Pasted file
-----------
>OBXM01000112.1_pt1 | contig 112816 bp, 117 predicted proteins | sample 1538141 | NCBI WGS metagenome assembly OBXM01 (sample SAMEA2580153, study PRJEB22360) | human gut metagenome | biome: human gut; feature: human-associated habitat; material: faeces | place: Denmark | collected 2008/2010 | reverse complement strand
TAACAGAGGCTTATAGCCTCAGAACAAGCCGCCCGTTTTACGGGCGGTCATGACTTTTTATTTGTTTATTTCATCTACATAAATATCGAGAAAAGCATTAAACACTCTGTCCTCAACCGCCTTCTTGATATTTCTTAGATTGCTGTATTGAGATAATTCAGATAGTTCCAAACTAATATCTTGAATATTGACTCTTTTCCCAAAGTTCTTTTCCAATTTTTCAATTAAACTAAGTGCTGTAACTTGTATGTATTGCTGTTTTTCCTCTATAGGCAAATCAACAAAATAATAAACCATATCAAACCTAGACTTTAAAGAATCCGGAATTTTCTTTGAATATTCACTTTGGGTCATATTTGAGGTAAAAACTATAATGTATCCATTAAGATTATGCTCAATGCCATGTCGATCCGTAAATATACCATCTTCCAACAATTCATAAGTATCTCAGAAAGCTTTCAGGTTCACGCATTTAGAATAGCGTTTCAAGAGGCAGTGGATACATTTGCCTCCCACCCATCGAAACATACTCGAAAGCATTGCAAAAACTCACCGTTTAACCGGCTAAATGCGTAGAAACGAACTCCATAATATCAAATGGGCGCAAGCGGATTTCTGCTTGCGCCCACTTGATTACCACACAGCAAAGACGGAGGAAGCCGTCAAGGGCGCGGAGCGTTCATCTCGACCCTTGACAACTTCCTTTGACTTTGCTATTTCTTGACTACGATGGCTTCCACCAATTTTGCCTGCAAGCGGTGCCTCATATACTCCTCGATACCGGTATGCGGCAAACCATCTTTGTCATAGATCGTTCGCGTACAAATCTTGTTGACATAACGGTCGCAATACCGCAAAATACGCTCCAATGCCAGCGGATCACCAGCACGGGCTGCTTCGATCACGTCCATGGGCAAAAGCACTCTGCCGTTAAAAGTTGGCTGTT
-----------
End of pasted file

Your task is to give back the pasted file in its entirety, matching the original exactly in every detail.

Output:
>OBXM01000112.1_pt1 | contig 112816 bp, 117 predicted proteins | sample 1538141 | NCBI WGS metagenome assembly OBXM01 (sample SAMEA2580153, study PRJEB22360) | human gut metagenome | biome: human gut; feature: human-associated habitat; material: faeces | place: Denmark | collected 2008/2010 | reverse complement strand
TAACAGAGGCTTATAGCCTCAGAACAAGCCGCCCGTTTTACGGGCGGTCATGACTTTTTATTTGTTTATTTCATCTACATAAATATCGAGAAAAGCATTAAACACTCTGTCCTCAACCGCCTTCTTGATATTTCTTAGATTGCTGTATTGAGATAATTCAGATAGTTCCAAACTAATATCTTGAATATTGACTCTTTTCCCAAAGTTCTTTTCCAATTTTTCAATTAAACTAAGTGCTGTAACTTGTATGTATTGCTGTTTTTCCTCTATAGGCAAATCAACAAAATAATAAACCATATCAAACCTAGACTTTAAAGAATCCGGAATTTTCTTTGAATATTCACTTTGGGTCATATTTGAGGTAAAAACTATAATGTATCCATTAAGATTATGCTCAATGCCATGTCGATCCGTAAATATACCATCTTCCAACAATTCATAAGTATCTCAGAAAGCTTTCAGGTTCACGCATTTAGAATAGCGTTTCAAGAGGCAGTGGATACATTTGCCTCCCACCCATCGAAACATACTCGAAAGCATTGCAAAAACTCACCGTTTAACCGGCTAAATGCGTAGAAACGAACTCCATAATATCAAATGGGCGCAAGCGGATTTCTGCTTGCGCCCACTTGATTACCACACAGCAAAGACGGAGGAAGCCGTCAAGGGCGCGGAGCGTTCATCTCGACCCTTGACAACTTCCTTTGACTTTGCTATTTCTTGACTACGATGGCTTCCACCAATTTTGCCTGCAAGCGGTGCCTCATATACTCCTCGATACCGGTATGCGGCAAACCATCTTTGTCATAGATCGTTCGCGTACAAATCTTGTTGACATAACGGTCGCAATACCGCAAAATACGCTCCAATGCCAGCGGATCACCAGCACGGGCTGCTTCGATCACGTCCATGGGCAAAAGCACTCTGCCGTTAAAAGTTGGCTGTT